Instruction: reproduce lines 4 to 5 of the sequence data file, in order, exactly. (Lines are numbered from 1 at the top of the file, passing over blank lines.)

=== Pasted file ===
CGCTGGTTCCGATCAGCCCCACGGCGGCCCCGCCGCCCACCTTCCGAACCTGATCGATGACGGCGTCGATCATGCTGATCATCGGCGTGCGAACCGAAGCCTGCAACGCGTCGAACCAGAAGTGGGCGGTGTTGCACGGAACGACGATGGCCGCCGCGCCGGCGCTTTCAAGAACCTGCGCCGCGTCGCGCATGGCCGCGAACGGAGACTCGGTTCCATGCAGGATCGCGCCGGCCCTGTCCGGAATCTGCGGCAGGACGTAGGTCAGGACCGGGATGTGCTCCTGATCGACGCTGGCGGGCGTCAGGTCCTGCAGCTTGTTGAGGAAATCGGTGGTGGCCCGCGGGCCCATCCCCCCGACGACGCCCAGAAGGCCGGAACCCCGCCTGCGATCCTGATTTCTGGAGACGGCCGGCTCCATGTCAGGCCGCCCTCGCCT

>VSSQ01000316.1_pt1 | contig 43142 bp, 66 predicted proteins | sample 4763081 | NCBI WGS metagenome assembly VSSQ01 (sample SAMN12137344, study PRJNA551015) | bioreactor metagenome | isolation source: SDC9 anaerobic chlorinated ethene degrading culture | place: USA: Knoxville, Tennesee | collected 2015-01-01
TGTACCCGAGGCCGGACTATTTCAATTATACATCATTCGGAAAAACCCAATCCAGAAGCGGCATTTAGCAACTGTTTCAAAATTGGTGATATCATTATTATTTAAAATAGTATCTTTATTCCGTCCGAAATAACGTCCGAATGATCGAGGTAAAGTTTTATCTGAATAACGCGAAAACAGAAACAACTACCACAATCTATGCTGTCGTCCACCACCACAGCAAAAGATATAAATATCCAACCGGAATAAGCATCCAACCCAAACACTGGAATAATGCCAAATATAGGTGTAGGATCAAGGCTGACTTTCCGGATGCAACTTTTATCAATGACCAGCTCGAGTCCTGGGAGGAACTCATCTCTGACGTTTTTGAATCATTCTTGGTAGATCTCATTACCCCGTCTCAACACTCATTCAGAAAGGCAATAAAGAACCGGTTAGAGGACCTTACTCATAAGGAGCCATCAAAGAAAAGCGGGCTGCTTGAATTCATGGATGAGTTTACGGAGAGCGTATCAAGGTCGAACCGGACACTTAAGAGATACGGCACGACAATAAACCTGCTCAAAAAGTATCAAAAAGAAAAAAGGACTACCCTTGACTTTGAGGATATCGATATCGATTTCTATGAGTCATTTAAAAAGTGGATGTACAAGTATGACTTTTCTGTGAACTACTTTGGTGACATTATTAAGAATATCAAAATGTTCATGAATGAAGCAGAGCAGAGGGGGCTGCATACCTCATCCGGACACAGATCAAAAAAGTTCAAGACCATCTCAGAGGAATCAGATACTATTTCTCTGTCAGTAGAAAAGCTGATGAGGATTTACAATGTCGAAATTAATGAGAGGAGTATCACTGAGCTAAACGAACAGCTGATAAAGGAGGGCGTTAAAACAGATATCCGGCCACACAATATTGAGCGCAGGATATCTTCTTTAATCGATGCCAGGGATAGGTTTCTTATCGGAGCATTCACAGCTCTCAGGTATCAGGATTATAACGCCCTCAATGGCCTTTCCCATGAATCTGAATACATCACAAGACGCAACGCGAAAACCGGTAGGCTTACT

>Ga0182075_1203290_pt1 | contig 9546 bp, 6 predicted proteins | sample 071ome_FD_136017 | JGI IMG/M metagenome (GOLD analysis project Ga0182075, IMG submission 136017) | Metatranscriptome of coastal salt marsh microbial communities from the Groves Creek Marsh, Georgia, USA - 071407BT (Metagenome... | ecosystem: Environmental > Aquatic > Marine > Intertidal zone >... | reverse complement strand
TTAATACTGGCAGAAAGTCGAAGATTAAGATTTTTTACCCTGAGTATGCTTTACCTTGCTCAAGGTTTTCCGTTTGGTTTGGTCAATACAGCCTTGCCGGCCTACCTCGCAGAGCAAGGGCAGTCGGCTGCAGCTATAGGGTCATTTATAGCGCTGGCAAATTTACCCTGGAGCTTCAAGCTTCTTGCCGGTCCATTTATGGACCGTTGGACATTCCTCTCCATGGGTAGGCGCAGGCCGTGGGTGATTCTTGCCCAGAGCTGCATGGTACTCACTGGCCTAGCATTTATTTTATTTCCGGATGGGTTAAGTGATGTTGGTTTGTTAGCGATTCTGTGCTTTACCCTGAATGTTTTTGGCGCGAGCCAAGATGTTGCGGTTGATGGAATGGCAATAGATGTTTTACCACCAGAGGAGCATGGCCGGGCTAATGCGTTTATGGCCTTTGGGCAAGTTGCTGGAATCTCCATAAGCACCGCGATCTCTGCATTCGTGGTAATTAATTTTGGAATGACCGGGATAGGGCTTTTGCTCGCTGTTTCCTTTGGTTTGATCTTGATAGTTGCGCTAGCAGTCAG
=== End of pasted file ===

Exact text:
>Ga0182075_1203290_pt1 | contig 9546 bp, 6 predicted proteins | sample 071ome_FD_136017 | JGI IMG/M metagenome (GOLD analysis project Ga0182075, IMG submission 136017) | Metatranscriptome of coastal salt marsh microbial communities from the Groves Creek Marsh, Georgia, USA - 071407BT (Metagenome... | ecosystem: Environmental > Aquatic > Marine > Intertidal zone >... | reverse complement strand
TTAATACTGGCAGAAAGTCGAAGATTAAGATTTTTTACCCTGAGTATGCTTTACCTTGCTCAAGGTTTTCCGTTTGGTTTGGTCAATACAGCCTTGCCGGCCTACCTCGCAGAGCAAGGGCAGTCGGCTGCAGCTATAGGGTCATTTATAGCGCTGGCAAATTTACCCTGGAGCTTCAAGCTTCTTGCCGGTCCATTTATGGACCGTTGGACATTCCTCTCCATGGGTAGGCGCAGGCCGTGGGTGATTCTTGCCCAGAGCTGCATGGTACTCACTGGCCTAGCATTTATTTTATTTCCGGATGGGTTAAGTGATGTTGGTTTGTTAGCGATTCTGTGCTTTACCCTGAATGTTTTTGGCGCGAGCCAAGATGTTGCGGTTGATGGAATGGCAATAGATGTTTTACCACCAGAGGAGCATGGCCGGGCTAATGCGTTTATGGCCTTTGGGCAAGTTGCTGGAATCTCCATAAGCACCGCGATCTCTGCATTCGTGGTAATTAATTTTGGAATGACCGGGATAGGGCTTTTGCTCGCTGTTTCCTTTGGTTTGATCTTGATAGTTGCGCTAGCAGTCAG